AirTalk for March 12, 2014

General Motors faces investigation for faulty engine switch that killed 13

General Motors Offers Stocks At $33 A Share For Initial Public Offering

Bill Pugliano/Getty Images

Signs stand in front of the General Motors world headquarters complex November 18, 2010 in Detroit, Michigan.

General Motors will have some explaining to do when the Justice Department investigates why it took the company years to recall 1.6 million vehicles after it knew that a faulty engine switch was responsible for the deaths of 13 people.

According to the Associated Press, the department will investigate whether GM broke any laws by taking so long to address the problem.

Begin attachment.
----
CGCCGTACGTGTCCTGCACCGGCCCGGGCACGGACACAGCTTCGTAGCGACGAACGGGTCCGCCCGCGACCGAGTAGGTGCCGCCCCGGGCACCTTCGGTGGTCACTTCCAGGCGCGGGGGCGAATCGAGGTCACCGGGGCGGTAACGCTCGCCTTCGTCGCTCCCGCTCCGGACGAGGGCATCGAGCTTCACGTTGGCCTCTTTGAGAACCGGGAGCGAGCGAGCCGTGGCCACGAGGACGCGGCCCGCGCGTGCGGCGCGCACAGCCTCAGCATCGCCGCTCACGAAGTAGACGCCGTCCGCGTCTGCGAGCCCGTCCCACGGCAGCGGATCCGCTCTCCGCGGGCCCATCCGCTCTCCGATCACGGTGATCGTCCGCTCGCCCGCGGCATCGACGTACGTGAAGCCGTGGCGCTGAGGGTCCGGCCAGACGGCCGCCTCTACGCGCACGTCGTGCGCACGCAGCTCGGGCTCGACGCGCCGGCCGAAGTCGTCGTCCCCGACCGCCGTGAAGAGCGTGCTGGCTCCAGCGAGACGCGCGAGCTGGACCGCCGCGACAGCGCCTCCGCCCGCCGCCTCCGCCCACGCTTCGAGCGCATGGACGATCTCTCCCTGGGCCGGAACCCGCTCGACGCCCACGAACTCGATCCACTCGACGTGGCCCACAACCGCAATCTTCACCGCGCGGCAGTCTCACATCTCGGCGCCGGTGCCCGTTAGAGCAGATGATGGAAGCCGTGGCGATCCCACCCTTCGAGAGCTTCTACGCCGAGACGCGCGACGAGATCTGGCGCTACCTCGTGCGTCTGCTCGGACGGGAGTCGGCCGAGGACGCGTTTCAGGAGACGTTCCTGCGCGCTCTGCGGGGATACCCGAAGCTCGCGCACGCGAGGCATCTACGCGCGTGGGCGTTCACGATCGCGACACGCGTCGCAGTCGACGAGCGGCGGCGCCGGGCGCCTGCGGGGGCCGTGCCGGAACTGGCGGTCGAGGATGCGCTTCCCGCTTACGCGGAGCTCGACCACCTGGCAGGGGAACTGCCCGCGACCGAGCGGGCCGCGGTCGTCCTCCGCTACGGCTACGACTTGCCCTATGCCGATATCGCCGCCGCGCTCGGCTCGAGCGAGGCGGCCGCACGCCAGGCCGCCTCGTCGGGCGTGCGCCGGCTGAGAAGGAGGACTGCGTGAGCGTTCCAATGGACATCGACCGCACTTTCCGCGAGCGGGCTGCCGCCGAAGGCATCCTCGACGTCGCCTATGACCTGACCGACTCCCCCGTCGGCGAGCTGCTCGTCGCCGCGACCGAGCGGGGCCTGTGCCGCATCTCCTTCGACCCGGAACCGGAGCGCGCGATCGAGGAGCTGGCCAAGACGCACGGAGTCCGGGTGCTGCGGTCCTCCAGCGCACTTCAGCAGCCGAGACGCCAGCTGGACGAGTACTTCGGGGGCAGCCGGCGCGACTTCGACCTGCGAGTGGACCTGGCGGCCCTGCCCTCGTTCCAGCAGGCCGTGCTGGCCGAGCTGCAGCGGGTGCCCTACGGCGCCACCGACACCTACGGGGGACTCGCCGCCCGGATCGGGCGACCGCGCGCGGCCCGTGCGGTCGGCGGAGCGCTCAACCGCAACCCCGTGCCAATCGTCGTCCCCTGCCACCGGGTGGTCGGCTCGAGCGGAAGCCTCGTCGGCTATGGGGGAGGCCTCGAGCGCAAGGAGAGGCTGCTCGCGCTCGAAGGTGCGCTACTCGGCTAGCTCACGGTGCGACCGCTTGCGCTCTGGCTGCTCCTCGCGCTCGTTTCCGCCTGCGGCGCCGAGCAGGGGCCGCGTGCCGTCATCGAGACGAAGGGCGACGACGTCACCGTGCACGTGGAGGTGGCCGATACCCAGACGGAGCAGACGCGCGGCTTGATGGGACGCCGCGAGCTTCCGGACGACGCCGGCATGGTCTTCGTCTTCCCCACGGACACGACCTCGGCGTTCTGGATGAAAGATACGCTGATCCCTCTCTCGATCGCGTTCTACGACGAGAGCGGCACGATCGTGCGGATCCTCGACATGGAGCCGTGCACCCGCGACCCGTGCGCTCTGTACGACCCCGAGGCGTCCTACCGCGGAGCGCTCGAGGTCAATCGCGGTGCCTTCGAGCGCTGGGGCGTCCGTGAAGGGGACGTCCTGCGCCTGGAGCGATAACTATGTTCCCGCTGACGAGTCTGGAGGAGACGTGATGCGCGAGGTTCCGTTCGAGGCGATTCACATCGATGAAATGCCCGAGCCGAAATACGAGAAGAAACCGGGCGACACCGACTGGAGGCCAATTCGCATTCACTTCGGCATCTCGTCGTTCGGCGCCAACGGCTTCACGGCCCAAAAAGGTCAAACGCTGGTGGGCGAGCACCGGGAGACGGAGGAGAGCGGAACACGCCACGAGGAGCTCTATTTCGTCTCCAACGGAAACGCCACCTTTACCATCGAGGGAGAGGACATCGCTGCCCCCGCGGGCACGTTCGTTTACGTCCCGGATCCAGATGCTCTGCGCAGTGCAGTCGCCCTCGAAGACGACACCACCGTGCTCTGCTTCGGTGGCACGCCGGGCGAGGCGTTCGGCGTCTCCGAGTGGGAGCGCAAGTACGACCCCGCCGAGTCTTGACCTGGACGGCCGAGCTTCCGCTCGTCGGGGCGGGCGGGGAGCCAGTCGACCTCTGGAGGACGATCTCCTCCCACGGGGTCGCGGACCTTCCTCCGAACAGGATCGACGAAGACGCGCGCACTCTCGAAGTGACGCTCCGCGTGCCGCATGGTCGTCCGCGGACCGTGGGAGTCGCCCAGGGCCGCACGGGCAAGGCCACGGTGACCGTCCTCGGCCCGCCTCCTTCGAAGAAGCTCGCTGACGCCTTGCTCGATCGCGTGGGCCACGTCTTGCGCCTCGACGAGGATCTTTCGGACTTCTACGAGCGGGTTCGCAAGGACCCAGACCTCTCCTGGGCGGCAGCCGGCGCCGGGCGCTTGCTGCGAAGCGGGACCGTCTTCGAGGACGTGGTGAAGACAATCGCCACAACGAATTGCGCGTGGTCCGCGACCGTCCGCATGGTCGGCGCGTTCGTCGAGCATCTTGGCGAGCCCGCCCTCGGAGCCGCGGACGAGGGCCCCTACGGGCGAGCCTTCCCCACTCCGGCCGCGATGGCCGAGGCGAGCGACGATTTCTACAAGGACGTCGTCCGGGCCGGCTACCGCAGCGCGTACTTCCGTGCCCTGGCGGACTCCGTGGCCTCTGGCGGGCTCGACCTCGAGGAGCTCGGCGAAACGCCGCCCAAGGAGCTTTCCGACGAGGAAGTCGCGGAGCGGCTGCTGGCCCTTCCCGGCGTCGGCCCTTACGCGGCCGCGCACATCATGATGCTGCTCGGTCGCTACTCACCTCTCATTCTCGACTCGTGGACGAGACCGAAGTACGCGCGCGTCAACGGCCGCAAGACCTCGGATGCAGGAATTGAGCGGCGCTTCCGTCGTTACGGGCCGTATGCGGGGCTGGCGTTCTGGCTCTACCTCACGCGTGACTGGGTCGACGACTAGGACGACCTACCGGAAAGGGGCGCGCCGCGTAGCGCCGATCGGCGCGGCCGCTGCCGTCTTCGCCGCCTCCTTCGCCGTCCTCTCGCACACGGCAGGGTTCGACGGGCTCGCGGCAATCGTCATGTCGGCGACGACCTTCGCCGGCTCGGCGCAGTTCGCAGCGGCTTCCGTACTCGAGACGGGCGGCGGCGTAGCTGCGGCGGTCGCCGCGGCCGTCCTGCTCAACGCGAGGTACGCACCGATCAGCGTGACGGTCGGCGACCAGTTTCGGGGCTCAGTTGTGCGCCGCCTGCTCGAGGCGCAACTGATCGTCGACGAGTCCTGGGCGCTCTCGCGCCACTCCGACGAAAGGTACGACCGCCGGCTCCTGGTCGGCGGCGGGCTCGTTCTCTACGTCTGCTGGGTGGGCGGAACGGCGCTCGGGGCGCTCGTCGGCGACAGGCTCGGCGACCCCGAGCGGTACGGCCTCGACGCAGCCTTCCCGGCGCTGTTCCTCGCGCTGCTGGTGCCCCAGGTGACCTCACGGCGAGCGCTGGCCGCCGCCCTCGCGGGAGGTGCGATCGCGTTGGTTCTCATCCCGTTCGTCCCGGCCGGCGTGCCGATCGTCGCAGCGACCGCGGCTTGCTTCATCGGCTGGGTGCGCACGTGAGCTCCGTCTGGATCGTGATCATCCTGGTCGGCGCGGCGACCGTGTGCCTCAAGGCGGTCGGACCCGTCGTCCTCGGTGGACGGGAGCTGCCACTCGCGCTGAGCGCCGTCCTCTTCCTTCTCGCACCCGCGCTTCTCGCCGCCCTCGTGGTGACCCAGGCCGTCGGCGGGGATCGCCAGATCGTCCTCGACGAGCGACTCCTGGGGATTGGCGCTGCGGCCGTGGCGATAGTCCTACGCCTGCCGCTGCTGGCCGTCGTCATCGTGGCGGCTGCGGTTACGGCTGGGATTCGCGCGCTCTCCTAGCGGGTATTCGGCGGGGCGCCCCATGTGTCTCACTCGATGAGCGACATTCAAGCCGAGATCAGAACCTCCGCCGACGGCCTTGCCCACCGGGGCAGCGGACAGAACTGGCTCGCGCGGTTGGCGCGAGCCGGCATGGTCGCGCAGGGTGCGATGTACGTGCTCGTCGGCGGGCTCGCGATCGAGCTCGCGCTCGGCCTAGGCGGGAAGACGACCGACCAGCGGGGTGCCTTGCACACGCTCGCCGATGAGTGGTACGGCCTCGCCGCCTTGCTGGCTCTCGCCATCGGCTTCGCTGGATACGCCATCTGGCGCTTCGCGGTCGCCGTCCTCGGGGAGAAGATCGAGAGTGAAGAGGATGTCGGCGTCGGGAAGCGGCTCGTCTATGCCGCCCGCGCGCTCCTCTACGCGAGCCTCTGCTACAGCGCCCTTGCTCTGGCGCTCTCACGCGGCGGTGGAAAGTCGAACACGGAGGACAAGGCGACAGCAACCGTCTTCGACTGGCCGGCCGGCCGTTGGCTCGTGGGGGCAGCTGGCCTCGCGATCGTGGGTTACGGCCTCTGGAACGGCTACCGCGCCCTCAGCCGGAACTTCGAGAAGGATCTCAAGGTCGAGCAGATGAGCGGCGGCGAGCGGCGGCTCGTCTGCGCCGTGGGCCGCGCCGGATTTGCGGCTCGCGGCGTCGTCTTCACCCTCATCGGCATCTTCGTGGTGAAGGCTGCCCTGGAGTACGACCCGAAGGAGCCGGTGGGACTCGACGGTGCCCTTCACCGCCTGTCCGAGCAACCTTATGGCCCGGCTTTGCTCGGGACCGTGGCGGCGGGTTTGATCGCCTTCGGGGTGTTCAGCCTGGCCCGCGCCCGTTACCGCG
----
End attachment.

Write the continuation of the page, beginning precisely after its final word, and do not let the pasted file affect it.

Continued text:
Compact GM cars including the Chevy Cobalt and the Pontiac G5 and the Saturn Ion from roughly 2003 - 2007 have been recalled after the company admitted that the ignition switch was faulty and could shut off the engine - disabling power-assisted brakes, the airbags and power steering.

Accidents related to the faulty switches have been traced to more than 30 accidents and a dozen deaths. Internal reports from GM show that company executives knew about the problem for years before taking any action.

Why did GM rely on internal investigations after it knew about the accidents? Is there any possibility of GM executives facing criminal charges related to the deaths? What sort of punishment could the Justice Department levy against GM?

Guest:  

Keith Naughton, Bloomberg News Autos Reporter

 


blog comments powered by Disqus